Background Male patients with Marfan syndrome have a higher risk of aortic events and root dilatation compared with females. The role androgens play during Marfan syndrome aneurysm development in males remains unknown. We hypothesized that androgens potentiate transforming growth factor beta induced Erk (extracellular-signal-regulated kinase)/Smad activation, contributing to aneurysm progression in males. Methods and Results Aortic diameters in Fbn1C1039G/+ and littermate wild-type controls were measured at ages 6, 8, 12, and 16weeks. Fbn1C1039G/+ males were treated with (1) flutamide (androgen receptor blocker) or (2) vehicle control from age 6 to 16weeks and then euthanized. p-Erk1/2, p-Smad2, and matrix metalloproteinase (MMP) activity were measured in ascending/aortic root and descending aorta specimens. Fbn1C1039G/+ male and female ascending/aortic root-derived smooth muscle cells were utilized in vitro to measure Erk/Smad activation and MMP-2 activity following dihydrotestosterone, flutamide or transforming growth factor beta 1 treatment. Fbn1C1039G/+ males have increased aneurysm growth. p-Erk1/2 and p-Smad2 were elevated in ascending/aortic root specimens at age 16weeks. Corresponding with enhanced Erk/Smad signaling, MMP-2 activity was higher in Fbn1C1039G/+ males. In vitro smooth muscle cell studies revealed that dihydrotestosterone potentiates transforming growth factor beta-induced Erk/Smad activation and MMP-2 activity, which is reversed by flutamide treatment. Finally, in vivo flutamide treatment reduced aneurysm growth via p-Erk1/2 and p-Smad2 reduction in Fbn1C1039G/+ males. Conclusions Fbn1C1039G/+ males have enhanced aneurysm growth compared with females associated with enhanced p-Erk1/2 and p-Smad2 activation. Mechanistically, in vitro smooth muscle cell studies suggested that dihydrotestosterone potentiates transforming growth factor beta induced Erk/Smad activation. As biological proof of concept, flutamide treatment attenuated aneurysm growth and p-Erk1/2 and p-Smad2 signaling in Fbn1C1039G/+ males.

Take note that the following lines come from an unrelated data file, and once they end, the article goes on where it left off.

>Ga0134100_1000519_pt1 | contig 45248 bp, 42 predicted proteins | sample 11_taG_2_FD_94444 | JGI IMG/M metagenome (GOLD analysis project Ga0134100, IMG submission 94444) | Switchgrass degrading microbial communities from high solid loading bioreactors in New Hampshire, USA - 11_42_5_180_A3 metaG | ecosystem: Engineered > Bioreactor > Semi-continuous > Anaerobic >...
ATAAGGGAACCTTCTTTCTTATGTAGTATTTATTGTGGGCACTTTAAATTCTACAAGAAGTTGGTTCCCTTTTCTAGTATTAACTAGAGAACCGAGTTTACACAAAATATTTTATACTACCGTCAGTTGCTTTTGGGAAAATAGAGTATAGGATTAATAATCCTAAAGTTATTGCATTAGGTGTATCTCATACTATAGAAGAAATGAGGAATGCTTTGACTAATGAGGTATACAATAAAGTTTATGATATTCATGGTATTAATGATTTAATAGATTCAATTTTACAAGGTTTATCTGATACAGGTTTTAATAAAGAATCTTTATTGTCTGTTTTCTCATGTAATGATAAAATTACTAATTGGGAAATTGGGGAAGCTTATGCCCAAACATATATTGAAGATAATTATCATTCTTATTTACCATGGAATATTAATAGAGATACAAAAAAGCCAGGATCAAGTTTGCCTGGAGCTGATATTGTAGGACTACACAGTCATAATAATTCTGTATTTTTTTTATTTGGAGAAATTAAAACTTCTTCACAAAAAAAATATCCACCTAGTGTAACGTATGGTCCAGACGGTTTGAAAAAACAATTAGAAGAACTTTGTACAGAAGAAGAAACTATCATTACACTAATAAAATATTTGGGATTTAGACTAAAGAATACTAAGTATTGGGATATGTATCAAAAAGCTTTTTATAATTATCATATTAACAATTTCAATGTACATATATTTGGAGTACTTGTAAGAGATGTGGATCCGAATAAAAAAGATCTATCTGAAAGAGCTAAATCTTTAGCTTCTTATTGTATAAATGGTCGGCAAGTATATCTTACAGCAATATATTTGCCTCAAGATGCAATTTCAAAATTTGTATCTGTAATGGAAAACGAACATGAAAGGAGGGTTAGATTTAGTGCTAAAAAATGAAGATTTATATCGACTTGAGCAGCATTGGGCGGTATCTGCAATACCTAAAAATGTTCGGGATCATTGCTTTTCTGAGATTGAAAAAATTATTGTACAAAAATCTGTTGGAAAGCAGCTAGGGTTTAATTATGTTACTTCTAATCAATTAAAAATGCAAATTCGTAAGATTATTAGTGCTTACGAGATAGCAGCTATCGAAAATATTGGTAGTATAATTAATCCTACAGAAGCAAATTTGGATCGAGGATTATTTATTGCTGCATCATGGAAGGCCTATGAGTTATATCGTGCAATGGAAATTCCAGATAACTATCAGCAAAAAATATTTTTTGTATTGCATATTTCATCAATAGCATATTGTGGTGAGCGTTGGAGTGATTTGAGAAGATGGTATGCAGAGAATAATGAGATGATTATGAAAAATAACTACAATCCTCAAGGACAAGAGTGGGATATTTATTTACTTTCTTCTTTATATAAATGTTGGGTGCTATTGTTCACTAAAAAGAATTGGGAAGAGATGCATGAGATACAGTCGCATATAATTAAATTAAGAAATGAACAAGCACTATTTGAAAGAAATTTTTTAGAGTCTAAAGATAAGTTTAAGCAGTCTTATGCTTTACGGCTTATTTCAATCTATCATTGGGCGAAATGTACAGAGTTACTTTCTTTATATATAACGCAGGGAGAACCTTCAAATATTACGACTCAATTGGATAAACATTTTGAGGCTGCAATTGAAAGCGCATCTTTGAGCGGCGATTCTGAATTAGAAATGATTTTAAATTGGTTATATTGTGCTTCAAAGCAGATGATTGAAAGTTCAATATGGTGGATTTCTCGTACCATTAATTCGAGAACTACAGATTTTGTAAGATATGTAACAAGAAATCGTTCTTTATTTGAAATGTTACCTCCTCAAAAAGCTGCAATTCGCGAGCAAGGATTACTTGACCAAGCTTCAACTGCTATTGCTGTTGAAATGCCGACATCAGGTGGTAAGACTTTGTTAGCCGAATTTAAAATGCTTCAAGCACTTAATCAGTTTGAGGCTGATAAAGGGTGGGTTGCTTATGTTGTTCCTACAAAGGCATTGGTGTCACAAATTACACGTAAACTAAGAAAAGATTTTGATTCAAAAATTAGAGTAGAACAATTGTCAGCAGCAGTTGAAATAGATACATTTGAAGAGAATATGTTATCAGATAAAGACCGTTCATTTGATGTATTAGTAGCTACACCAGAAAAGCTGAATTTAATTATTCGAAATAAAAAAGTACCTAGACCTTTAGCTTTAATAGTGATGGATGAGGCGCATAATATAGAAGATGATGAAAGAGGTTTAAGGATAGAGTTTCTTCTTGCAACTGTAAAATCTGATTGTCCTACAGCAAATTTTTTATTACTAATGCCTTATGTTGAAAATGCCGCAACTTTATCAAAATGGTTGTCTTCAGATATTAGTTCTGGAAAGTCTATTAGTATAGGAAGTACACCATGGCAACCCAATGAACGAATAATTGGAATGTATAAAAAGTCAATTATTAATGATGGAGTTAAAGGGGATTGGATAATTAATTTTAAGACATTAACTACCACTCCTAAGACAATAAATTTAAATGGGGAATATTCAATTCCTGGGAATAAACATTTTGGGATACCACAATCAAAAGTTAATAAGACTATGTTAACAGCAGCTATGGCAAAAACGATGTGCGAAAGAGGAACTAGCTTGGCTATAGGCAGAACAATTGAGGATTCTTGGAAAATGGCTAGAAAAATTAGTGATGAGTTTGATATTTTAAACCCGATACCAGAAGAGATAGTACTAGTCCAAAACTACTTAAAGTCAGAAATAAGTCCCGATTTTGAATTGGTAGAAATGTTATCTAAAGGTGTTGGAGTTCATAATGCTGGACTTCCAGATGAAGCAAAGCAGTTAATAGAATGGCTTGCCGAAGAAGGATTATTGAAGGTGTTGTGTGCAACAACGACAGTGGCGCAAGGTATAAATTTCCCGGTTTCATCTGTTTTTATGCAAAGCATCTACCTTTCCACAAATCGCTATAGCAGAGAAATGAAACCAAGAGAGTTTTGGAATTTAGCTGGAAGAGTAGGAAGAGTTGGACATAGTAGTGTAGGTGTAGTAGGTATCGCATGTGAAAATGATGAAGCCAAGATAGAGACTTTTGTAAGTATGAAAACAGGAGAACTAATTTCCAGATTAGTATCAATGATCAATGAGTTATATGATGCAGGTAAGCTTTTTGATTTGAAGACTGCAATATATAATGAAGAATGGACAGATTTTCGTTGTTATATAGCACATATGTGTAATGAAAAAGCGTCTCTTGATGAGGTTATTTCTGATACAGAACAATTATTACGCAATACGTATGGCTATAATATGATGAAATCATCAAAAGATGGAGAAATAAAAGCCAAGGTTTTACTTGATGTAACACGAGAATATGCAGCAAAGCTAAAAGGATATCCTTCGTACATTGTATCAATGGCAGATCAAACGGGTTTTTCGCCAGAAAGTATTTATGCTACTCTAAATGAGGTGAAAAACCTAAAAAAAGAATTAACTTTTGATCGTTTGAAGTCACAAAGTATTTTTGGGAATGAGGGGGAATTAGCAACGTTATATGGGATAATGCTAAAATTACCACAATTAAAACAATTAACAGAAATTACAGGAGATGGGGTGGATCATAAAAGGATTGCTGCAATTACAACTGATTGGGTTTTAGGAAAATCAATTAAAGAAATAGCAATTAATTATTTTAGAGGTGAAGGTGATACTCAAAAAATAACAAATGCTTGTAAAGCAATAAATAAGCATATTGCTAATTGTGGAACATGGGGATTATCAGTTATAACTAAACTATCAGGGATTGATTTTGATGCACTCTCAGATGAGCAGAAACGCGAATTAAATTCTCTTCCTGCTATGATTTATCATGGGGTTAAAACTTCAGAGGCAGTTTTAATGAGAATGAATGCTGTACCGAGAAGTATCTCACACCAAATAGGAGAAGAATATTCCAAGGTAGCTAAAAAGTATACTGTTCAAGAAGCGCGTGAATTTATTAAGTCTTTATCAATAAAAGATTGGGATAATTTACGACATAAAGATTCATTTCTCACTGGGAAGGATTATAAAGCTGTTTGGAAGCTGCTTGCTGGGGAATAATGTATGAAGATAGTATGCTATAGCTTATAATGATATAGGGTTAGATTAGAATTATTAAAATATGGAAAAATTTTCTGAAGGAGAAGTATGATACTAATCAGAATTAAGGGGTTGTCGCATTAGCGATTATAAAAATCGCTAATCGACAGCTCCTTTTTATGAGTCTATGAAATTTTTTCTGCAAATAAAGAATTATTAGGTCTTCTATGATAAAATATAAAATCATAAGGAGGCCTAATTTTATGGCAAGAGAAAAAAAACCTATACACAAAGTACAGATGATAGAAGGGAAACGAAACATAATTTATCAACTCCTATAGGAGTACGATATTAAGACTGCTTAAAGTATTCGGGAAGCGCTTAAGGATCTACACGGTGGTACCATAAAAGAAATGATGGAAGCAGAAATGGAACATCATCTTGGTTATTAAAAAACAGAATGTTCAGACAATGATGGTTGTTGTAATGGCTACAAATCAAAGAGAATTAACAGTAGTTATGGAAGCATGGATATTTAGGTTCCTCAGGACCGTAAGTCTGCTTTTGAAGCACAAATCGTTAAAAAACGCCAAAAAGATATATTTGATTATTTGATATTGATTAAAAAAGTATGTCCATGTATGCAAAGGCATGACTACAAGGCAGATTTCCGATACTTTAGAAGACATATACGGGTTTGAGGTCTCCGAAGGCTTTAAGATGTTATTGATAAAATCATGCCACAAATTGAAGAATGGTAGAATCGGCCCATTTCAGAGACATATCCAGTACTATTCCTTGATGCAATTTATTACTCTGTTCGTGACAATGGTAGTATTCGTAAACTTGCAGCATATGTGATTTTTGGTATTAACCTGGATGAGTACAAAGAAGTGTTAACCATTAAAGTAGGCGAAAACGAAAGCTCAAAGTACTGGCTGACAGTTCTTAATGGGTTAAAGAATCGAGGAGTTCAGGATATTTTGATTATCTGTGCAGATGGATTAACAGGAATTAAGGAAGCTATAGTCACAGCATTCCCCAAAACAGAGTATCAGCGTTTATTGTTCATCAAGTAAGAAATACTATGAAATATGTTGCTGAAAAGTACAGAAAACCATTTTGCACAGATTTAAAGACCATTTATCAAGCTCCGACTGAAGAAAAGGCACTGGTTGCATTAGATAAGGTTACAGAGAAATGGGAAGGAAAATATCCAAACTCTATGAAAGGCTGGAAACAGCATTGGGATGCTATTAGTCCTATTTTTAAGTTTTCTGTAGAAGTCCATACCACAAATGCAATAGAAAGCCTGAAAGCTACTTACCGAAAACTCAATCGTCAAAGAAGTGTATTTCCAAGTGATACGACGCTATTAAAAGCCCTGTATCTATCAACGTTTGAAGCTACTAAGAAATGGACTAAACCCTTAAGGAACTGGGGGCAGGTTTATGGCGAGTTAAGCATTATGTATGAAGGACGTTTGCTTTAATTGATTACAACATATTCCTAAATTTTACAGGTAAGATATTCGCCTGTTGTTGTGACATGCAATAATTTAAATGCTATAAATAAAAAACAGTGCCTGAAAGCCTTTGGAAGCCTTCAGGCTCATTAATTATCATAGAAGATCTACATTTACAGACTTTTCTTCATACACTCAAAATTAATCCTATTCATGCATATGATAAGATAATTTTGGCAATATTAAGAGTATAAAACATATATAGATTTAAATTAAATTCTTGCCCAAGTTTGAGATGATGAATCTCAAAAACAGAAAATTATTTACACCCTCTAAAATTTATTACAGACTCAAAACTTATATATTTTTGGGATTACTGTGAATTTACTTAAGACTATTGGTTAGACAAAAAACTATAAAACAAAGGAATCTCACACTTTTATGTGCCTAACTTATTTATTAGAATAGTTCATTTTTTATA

View details for DOI 10.1161/JAHA.119.015773
View details for PubMedID 33059492